On April 5, 2013, the Alliance for Natural Health USA (ANH) and Certified Board for Nutrition Specialists (CBNS) each filed comments opposing a Medicare reform regulation proposed by the Centers for Medicare & Medicaid Services (CMS). CMS proposed regulatory revisions to promote program efficiency, transparency, and burden reduction. See 78 Fed. Reg. 9216-01 (Feb. 2013). A copy of the Proposal Rule is available here.
As part of those reforms, CMS intends to revise hospital requirements in 42 CFR § 482.28(b) “currently requir[ing] that a therapeutic diet must be prescribed only by the practitioner or practitioners responsible for the care of the patient.” CMS now proposes to extend hospital ordering privileges to Registered Dietitians (RDs). It claims that “RDs are the professionals who are best qualified to assess a patient’s nutritional status and to design and implement a nutritional treatment plan in consultation with the patient’s interdisciplinary care team.”
Both CBNS and ANH challenge CMS’s proposed revisions to Section 482.28(b). They recommend revising the rule to encompass “qualified nutritionists” in addition to registered dietitians. CBNS and ANH agree that expanding flexibility in hospital settings to accommodate nutrition professionals is a laudable goal. By permitting non-physician privileges in the realm of nutritional care, hospitals can promote cost-effective and specialized care for more patients. CMS explained in the Proposed Rule that use of nutrition professionals increases the hospital’s ability to “promote timely, cost-effective, and evidence-based nutrition services” and “saves valuable time in the care and treatment of patients, time that is now often wasted as RDs must seek out physicians, APRNs, and PAs to write or co-sign dietary orders.” See 78 Fed. Reg. at 9223.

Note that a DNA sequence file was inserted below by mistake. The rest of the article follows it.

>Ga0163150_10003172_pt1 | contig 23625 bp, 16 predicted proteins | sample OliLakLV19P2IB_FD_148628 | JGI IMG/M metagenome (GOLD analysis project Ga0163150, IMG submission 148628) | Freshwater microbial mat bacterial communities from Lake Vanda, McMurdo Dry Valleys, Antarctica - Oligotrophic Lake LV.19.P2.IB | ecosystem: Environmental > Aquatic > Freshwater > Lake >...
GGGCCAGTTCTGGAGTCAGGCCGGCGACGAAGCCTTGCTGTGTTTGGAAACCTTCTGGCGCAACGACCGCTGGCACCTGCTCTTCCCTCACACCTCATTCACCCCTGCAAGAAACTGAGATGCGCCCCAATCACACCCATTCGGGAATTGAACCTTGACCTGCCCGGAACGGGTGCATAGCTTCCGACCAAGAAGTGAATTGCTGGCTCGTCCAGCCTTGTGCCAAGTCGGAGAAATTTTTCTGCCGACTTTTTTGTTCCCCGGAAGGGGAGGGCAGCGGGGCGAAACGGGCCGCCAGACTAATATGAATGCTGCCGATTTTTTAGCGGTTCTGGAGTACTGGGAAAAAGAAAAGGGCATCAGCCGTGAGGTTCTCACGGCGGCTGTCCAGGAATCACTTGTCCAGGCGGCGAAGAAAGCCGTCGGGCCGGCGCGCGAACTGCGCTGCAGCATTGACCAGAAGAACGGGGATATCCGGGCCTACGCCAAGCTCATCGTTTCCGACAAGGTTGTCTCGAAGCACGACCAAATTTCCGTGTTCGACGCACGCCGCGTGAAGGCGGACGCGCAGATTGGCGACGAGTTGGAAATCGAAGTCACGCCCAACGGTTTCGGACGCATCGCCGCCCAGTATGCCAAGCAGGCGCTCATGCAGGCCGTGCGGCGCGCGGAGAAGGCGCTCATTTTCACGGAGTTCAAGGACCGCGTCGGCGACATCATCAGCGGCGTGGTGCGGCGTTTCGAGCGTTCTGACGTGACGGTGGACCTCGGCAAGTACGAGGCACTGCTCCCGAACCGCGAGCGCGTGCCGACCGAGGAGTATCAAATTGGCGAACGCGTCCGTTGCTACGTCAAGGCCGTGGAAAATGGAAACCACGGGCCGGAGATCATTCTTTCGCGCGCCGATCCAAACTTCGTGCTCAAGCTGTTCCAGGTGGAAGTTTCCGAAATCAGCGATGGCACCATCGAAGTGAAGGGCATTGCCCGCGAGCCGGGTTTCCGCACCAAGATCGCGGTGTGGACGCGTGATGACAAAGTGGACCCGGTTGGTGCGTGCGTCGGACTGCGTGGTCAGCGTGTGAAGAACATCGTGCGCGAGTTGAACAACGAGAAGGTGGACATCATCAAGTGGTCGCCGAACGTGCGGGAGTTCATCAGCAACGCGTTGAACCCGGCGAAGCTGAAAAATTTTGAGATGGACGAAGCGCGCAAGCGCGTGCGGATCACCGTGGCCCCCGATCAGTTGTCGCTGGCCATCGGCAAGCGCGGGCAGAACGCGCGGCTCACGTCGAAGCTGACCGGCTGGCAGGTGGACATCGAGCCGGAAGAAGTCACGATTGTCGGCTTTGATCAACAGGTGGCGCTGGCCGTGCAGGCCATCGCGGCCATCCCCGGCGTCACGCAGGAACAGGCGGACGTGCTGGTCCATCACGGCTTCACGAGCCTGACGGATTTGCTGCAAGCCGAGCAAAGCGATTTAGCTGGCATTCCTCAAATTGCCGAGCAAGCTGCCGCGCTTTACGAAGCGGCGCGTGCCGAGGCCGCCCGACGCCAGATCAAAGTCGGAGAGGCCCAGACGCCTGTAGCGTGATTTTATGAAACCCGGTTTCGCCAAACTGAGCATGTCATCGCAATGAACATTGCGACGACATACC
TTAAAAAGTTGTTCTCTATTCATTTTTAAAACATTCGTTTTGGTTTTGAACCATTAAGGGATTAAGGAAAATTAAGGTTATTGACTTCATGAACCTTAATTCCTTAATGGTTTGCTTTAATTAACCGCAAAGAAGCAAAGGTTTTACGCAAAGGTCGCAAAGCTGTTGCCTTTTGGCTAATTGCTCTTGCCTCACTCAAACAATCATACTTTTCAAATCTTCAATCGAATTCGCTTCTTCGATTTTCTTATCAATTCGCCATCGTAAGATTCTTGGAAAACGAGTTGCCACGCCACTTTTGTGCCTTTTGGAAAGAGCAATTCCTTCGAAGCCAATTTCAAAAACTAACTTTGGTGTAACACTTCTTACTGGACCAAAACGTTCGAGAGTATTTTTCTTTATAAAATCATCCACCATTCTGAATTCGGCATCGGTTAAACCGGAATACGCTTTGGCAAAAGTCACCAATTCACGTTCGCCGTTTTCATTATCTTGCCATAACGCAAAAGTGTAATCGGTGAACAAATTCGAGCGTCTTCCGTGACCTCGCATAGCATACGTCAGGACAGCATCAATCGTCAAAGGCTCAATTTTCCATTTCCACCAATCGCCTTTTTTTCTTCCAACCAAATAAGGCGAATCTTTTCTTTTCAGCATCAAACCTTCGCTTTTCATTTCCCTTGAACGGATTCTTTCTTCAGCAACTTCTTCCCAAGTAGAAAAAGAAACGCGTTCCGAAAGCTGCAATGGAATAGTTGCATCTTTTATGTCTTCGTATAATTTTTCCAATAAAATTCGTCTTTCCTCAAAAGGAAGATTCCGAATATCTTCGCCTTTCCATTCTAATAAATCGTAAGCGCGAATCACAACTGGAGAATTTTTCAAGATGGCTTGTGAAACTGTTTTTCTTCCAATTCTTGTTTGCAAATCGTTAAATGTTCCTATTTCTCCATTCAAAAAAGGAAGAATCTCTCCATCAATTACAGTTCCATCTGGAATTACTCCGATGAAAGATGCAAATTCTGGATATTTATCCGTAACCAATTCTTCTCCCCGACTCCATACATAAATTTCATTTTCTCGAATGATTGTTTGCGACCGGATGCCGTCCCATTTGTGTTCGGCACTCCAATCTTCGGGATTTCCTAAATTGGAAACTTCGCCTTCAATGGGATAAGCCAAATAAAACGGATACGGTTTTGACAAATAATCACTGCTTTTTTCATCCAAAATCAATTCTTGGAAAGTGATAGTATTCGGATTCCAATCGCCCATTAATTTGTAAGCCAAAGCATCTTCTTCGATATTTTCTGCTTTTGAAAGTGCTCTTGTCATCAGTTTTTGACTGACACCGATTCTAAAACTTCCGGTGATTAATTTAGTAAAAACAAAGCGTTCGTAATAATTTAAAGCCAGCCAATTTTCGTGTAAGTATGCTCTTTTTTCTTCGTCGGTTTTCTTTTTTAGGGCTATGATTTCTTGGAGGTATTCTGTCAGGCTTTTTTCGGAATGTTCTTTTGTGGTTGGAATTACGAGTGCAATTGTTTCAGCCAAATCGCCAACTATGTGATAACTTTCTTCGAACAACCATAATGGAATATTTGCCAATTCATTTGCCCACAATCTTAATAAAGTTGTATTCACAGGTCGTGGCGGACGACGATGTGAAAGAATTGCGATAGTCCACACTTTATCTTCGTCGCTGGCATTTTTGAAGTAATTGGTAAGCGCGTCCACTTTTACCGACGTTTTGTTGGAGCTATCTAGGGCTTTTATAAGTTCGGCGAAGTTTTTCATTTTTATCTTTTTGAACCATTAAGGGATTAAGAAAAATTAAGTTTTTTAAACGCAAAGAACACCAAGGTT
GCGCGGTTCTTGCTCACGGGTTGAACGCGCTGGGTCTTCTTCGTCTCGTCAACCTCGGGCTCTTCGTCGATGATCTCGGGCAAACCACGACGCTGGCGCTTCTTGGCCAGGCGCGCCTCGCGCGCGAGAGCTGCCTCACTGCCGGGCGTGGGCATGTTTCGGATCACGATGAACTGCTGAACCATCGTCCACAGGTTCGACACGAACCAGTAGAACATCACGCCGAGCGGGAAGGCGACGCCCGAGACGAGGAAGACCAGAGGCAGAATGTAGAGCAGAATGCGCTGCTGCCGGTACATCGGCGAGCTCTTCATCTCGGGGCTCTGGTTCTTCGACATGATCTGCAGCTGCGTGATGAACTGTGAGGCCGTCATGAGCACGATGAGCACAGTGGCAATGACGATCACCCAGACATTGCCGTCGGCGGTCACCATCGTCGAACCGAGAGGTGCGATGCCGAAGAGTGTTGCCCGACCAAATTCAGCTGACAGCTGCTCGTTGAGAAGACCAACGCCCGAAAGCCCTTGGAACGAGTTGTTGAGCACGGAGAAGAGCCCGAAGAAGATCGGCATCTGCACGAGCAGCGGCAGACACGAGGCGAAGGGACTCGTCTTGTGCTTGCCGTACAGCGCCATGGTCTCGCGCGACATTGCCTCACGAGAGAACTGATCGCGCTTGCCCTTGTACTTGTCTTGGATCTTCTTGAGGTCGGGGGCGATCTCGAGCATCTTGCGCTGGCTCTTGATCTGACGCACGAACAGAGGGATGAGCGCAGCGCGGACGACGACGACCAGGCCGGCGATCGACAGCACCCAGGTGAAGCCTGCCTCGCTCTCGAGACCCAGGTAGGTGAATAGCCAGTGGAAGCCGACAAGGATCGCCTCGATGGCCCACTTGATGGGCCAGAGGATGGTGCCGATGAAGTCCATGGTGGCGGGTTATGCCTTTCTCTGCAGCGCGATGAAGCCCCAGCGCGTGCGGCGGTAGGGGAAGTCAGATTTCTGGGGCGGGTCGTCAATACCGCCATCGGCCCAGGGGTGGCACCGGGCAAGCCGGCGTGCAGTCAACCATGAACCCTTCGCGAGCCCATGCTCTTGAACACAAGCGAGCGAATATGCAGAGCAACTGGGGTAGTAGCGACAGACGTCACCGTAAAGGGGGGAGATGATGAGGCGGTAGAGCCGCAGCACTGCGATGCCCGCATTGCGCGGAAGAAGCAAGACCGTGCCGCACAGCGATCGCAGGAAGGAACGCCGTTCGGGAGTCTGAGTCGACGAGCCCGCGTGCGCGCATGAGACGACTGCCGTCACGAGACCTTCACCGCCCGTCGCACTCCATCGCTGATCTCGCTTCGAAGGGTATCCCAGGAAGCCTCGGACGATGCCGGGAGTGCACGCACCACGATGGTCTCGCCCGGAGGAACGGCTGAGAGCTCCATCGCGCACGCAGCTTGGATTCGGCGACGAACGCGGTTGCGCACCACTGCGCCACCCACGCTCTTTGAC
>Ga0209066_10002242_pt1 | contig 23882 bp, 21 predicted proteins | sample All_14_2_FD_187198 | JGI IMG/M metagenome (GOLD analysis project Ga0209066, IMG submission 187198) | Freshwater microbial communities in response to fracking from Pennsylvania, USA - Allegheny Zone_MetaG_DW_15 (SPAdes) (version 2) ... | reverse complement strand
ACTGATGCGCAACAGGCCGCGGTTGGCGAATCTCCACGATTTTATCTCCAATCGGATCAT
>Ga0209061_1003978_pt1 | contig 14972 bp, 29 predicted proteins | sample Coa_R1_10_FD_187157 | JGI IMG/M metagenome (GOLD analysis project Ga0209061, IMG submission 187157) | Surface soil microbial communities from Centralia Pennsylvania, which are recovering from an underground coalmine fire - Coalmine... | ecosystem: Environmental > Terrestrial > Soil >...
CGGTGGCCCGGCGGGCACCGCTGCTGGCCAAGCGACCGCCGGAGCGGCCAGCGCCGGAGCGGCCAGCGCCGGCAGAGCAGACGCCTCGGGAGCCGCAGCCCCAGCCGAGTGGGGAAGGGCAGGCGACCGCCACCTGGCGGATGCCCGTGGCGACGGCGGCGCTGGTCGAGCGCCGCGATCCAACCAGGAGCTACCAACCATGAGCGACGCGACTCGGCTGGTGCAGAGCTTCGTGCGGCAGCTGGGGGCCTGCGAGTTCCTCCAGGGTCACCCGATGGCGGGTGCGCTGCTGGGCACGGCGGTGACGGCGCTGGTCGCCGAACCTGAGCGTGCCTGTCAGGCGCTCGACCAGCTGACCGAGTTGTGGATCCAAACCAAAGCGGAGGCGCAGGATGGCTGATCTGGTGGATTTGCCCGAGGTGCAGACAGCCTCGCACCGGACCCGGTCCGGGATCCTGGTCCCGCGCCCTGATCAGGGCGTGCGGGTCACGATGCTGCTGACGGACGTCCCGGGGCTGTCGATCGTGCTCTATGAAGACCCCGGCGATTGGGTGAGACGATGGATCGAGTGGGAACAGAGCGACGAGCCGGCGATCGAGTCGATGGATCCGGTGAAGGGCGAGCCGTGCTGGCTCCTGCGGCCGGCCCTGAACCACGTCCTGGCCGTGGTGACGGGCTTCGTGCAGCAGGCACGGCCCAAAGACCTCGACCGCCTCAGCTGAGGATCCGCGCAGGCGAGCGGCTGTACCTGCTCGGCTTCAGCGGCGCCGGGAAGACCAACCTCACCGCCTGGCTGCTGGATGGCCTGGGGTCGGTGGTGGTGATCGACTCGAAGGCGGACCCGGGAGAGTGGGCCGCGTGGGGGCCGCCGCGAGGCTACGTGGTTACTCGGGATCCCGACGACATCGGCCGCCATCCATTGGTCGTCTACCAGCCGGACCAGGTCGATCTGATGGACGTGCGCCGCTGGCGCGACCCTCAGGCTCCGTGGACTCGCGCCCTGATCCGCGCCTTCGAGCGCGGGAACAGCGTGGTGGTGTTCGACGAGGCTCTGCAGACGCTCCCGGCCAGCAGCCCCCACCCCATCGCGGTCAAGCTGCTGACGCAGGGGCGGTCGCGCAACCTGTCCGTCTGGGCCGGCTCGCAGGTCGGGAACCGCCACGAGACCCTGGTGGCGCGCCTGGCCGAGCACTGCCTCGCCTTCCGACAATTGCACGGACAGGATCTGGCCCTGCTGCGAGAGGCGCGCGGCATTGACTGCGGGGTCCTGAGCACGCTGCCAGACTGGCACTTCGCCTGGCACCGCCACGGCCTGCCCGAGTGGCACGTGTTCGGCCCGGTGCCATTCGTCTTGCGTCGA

Unfortunately, CMS’s Proposed Rule stopped with Registered Dietitians and excluded a broader universe of well-qualified professionals. That exclusion renders the Proposed Rule ineffective and discriminatory. CMS and ANH explain that entry-level RDs may lack the requisite education and experience to fulfill CMS’s regulatory goal. The RD credential is bestowed by a private trade association. That credential, by itself, is not proof of competence to order therapeutic nutritional protocols. To properly manage the nutritional care of a patient in clinical settings, a professional should have advanced training and proficiency attained through graduate-level coursework. The RD credential requires only achievement of a Bachelor’s degree, sometimes with little practical coursework. The Academy of Nutrition and Dietetics (the governing body for Registered Dietitians) has acknowledged that it should increase educational prerequisites.
Moreover, while CMS’s proposal benefits certain under-qualified professionals, it also excludes those with superior credentials. For instance, Certified Nutrition Specialists (CNS) must have a Masters or PhD in a field of clinical healthcare from a regionally accredited college or university. They must complete substantial coursework in Biochemistry, life sciences, and Clinical Nutrition. They must meet a minimum of 1,000 hours of documented, supervised clinical work in the relevant field, and pass a rigorous credentialing examination wherein 95% of the material tested relates to clinical issues. A CNS is more qualified than an entry-level RD in the field of clinical nutrition. Accordingly, ANH and CBNS explain that CMS acts arbitrarily and capriciously by excluding all professionals without RD credentials. Also, by arbitrarily favoring one private credential over all others, CMS likely violates the Equal Protection Clause of the U.S. Constitution.
ANH and CBNS hope that by raising these significant issues CMS will consider revising its Proposed Rule. Otherwise, CMS’s proposed revisions unreasonably restrict competition within the field of clinical nutrition without any reasoned basis. Medical staff should have flexibility to determine the best qualified individuals under the hospital’s bylaws and policies. Staff should have leeway to appoint qualified candidates, whether RDs with graduate-level experience or Certified Nutrition Specialists. By expanding the regulatory language, ANH and CBNS encourage options that will ultimately improve patient care. For more information, please read the comments here (ANH Comments | CBNS Comments).